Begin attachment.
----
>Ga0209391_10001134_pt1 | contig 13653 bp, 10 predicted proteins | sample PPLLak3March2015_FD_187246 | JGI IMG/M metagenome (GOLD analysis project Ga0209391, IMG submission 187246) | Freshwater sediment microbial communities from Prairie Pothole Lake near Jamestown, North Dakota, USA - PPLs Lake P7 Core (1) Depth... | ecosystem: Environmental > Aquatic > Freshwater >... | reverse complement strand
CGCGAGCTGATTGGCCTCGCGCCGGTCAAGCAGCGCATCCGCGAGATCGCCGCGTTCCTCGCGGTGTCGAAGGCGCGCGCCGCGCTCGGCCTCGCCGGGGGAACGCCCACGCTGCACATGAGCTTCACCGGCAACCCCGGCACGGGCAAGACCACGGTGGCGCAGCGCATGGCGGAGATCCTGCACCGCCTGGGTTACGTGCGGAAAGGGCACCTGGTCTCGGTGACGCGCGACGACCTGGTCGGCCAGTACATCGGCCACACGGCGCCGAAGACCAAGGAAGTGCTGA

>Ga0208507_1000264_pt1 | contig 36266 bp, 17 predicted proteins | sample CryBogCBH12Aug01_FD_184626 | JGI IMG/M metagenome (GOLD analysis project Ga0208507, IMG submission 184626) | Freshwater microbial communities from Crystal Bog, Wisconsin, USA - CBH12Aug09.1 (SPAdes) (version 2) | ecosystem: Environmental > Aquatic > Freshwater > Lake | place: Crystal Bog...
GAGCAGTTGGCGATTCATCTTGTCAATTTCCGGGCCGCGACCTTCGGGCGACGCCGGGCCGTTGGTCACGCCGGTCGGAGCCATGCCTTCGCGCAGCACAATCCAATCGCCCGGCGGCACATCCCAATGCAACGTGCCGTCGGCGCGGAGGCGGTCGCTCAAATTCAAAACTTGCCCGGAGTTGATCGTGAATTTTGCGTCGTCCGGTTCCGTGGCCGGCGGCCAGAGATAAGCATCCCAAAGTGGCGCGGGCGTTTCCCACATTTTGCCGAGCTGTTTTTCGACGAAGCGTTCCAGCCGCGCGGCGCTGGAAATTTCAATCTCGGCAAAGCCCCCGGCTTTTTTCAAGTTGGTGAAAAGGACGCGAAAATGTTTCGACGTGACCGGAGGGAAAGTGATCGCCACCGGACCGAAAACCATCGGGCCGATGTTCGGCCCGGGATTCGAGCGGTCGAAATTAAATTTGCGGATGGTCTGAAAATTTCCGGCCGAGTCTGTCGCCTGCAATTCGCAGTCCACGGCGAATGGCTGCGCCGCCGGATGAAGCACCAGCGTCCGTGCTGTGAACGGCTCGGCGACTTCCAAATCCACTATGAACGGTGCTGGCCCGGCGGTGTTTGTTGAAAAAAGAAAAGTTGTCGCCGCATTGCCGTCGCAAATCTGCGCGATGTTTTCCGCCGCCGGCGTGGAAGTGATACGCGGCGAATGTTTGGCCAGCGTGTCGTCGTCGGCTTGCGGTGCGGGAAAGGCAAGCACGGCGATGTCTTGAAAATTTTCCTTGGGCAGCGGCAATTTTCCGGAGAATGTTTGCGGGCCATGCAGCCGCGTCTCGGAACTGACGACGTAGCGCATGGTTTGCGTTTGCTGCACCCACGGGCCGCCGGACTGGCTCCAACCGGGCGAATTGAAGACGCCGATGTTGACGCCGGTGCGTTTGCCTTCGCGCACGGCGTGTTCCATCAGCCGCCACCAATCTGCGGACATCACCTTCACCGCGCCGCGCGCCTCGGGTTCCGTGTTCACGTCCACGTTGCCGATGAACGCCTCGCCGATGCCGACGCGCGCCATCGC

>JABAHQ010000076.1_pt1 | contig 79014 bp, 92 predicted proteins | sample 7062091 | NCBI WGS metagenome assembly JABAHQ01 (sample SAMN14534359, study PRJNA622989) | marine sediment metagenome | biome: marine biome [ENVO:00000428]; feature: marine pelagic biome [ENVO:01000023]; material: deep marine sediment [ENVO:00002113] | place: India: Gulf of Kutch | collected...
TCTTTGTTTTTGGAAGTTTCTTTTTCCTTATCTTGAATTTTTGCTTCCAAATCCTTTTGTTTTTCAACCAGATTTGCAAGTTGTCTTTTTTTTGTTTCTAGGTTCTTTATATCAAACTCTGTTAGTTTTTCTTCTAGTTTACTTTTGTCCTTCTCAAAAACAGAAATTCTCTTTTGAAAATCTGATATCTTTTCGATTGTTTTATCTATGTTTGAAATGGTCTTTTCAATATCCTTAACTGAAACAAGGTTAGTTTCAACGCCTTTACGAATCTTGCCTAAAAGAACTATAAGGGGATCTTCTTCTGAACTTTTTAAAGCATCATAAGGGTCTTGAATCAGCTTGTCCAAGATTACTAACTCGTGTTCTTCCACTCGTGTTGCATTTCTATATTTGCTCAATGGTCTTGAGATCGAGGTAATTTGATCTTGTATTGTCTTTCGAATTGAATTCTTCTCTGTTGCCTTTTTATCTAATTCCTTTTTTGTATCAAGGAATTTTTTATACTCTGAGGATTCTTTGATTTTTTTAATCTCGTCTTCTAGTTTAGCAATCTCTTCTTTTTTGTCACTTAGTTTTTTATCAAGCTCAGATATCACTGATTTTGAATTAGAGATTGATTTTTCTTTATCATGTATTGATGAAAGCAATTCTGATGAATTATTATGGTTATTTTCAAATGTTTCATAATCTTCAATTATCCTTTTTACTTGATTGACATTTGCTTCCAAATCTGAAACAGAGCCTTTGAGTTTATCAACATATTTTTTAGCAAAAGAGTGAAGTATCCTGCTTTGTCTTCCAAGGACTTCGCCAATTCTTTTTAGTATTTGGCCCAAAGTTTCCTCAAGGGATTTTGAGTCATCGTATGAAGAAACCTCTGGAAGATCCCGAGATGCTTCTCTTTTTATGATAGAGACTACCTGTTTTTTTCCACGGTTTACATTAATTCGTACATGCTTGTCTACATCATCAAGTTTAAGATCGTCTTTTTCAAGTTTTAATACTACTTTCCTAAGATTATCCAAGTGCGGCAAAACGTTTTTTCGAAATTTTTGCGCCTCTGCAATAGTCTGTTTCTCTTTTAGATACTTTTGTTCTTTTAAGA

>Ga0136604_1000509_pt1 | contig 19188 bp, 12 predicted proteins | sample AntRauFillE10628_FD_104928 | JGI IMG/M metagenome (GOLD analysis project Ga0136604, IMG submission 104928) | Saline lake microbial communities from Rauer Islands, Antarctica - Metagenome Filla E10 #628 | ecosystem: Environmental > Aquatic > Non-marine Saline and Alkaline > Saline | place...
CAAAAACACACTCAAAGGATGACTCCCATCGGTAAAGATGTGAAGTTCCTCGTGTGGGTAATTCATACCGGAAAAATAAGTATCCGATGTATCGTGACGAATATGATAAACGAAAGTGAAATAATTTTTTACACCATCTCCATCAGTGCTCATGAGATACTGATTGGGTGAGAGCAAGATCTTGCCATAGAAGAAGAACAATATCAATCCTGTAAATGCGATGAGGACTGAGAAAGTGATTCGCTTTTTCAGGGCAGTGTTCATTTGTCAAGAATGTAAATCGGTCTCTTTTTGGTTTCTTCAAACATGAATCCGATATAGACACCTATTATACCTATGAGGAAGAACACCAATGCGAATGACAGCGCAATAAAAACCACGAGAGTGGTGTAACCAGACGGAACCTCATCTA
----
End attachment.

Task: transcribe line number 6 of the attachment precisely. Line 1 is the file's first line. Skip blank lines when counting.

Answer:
TCTTTGTTTTTGGAAGTTTCTTTTTCCTTATCTTGAATTTTTGCTTCCAAATCCTTTTGTTTTTCAACCAGATTTGCAAGTTGTCTTTTTTTTGTTTCTAGGTTCTTTATATCAAACTCTGTTAGTTTTTCTTCTAGTTTACTTTTGTCCTTCTCAAAAACAGAAATTCTCTTTTGAAAATCTGATATCTTTTCGATTGTTTTATCTATGTTTGAAATGGTCTTTTCAATATCCTTAACTGAAACAAGGTTAGTTTCAACGCCTTTACGAATCTTGCCTAAAAGAACTATAAGGGGATCTTCTTCTGAACTTTTTAAAGCATCATAAGGGTCTTGAATCAGCTTGTCCAAGATTACTAACTCGTGTTCTTCCACTCGTGTTGCATTTCTATATTTGCTCAATGGTCTTGAGATCGAGGTAATTTGATCTTGTATTGTCTTTCGAATTGAATTCTTCTCTGTTGCCTTTTTATCTAATTCCTTTTTTGTATCAAGGAATTTTTTATACTCTGAGGATTCTTTGATTTTTTTAATCTCGTCTTCTAGTTTAGCAATCTCTTCTTTTTTGTCACTTAGTTTTTTATCAAGCTCAGATATCACTGATTTTGAATTAGAGATTGATTTTTCTTTATCATGTATTGATGAAAGCAATTCTGATGAATTATTATGGTTATTTTCAAATGTTTCATAATCTTCAATTATCCTTTTTACTTGATTGACATTTGCTTCCAAATCTGAAACAGAGCCTTTGAGTTTATCAACATATTTTTTAGCAAAAGAGTGAAGTATCCTGCTTTGTCTTCCAAGGACTTCGCCAATTCTTTTTAGTATTTGGCCCAAAGTTTCCTCAAGGGATTTTGAGTCATCGTATGAAGAAACCTCTGGAAGATCCCGAGATGCTTCTCTTTTTATGATAGAGACTACCTGTTTTTTTCCACGGTTTACATTAATTCGTACATGCTTGTCTACATCATCAAGTTTAAGATCGTCTTTTTCAAGTTTTAATACTACTTTCCTAAGATTATCCAAGTGCGGCAAAACGTTTTTTCGAAATTTTTGCGCCTCTGCAATAGTCTGTTTCTCTTTTAGATACTTTTGTTCTTTTAAGA